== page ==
More than half a million deaths from breast cancer are avoided in the US
Posted on: 2019-02-22
According to a Feb. 11 news release from Science Daily, more than half a million breast cancer deaths were averted over three decades in the United States, thanks to mammography.
According to the article, “latest U.S. estimates indicate that since 1989, hundreds of thousands of women’s lives have been saved by mammography and improvements in breast cancer treatment”. Published early online in CANCER, a peer-reviewed journal of the American Cancer Society, the findings point to progress made in early detection and management of breast cancer.
Screening mammography for the detection of breast cancer became widely available in the mid-1980s, and various effective therapies have been developed since that time. To estimate the number of breast cancer deaths averted since 1989 due to the collective effects of both screening mammography and improved treatment, R. Edward Hendrick, PhD, of the University of Colorado School of Medicine, Jay Baker, MD, of Duke University Medical Center, and Mark Helvie, MD, of the University of Michigan Health System, analyzed breast cancer mortality data and female population data for U.S. women aged 40 to 84 years over the past three decades.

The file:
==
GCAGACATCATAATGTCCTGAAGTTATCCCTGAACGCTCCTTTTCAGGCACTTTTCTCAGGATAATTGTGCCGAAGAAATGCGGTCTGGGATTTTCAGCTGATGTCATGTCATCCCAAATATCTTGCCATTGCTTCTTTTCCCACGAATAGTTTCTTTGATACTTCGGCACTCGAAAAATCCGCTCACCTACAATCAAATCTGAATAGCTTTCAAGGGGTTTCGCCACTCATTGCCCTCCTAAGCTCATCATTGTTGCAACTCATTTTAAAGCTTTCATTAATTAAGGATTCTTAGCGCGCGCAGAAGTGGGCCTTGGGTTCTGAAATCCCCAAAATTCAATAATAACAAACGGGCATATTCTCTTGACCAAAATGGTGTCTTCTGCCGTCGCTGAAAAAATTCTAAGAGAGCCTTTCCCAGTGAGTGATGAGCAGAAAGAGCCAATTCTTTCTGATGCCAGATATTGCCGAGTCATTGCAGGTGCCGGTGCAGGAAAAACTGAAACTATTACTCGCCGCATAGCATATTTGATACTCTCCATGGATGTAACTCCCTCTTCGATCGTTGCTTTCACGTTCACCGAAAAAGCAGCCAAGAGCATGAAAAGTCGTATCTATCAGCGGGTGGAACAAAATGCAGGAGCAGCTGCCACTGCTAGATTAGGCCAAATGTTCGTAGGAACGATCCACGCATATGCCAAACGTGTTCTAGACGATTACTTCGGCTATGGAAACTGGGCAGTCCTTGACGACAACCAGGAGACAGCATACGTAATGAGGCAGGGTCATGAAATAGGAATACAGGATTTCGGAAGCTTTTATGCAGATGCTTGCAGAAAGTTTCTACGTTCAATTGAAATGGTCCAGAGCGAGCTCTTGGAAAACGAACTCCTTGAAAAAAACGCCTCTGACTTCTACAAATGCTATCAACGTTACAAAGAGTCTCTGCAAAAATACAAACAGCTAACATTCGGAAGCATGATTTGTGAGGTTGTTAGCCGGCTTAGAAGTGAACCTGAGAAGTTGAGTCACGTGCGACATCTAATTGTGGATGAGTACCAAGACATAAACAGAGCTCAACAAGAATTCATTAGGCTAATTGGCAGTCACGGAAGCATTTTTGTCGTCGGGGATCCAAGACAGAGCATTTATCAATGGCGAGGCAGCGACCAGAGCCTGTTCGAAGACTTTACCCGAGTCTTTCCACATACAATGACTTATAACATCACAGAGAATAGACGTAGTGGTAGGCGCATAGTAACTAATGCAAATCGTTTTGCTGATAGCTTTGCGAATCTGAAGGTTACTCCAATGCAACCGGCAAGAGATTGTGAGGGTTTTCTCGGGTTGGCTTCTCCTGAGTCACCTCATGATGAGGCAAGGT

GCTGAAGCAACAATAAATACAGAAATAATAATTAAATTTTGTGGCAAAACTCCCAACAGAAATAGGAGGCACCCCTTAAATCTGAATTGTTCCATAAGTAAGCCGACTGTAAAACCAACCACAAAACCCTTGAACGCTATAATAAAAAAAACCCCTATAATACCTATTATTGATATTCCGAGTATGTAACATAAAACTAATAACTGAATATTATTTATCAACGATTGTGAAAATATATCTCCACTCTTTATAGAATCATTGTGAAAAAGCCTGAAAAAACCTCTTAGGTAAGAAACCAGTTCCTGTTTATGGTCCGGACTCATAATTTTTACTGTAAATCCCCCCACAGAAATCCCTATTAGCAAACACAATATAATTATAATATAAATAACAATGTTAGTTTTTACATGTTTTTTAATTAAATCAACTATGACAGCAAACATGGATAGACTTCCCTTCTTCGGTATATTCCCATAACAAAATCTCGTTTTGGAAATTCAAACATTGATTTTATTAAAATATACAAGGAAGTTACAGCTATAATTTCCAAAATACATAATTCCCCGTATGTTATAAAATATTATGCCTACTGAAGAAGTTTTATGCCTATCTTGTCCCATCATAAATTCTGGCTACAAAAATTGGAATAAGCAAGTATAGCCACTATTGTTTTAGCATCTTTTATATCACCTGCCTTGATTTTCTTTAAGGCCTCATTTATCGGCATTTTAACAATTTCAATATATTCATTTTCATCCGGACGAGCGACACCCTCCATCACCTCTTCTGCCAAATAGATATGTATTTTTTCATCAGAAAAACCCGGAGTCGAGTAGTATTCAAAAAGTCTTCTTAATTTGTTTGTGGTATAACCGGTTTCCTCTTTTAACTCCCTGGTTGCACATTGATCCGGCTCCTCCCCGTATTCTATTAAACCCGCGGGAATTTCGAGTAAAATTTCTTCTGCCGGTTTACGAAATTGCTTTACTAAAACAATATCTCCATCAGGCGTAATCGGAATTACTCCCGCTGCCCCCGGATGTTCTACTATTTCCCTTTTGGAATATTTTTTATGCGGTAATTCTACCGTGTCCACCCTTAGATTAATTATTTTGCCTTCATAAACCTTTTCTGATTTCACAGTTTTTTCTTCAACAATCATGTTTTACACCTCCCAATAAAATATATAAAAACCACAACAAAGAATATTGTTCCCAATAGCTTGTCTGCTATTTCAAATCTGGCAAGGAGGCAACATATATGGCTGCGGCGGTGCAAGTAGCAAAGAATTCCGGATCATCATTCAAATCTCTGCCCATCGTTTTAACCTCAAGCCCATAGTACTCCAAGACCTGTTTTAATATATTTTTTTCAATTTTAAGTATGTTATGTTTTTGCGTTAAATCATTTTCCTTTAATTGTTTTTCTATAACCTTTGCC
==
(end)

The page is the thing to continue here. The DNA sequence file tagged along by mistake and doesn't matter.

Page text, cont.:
Cumulative breast cancer deaths averted from 1990 to 2015 ranged from more than 305,000 women to more than 483,000 women depending on different background mortality assumptions. When extrapolating results to 2018, cumulative breast cancer deaths averted since 1989 ranged from 384,000 to 614,500. When considering 2018 alone, an estimated 27,083 to 45,726 breast cancer deaths were averted. The investigators calculated that mammography and improved treatment decreased the expected mortality rate of breast cancer in 2018 by 45.3 to 58.3 percent.
The article shows Dr. Edward Hendrick’s speach, in which he comments on the media attention to some risks of mammography, which ends up focusing on the most important aspect of the exam that is to find and treat breast cancer of early life, saving the lives of thousands of women. He also noted that only about half of American women over the age of 40 take the test regularly, which makes early diagnosis difficult. However, his expectation is optimistic, aiming at scientific advances that will further reduce the deaths.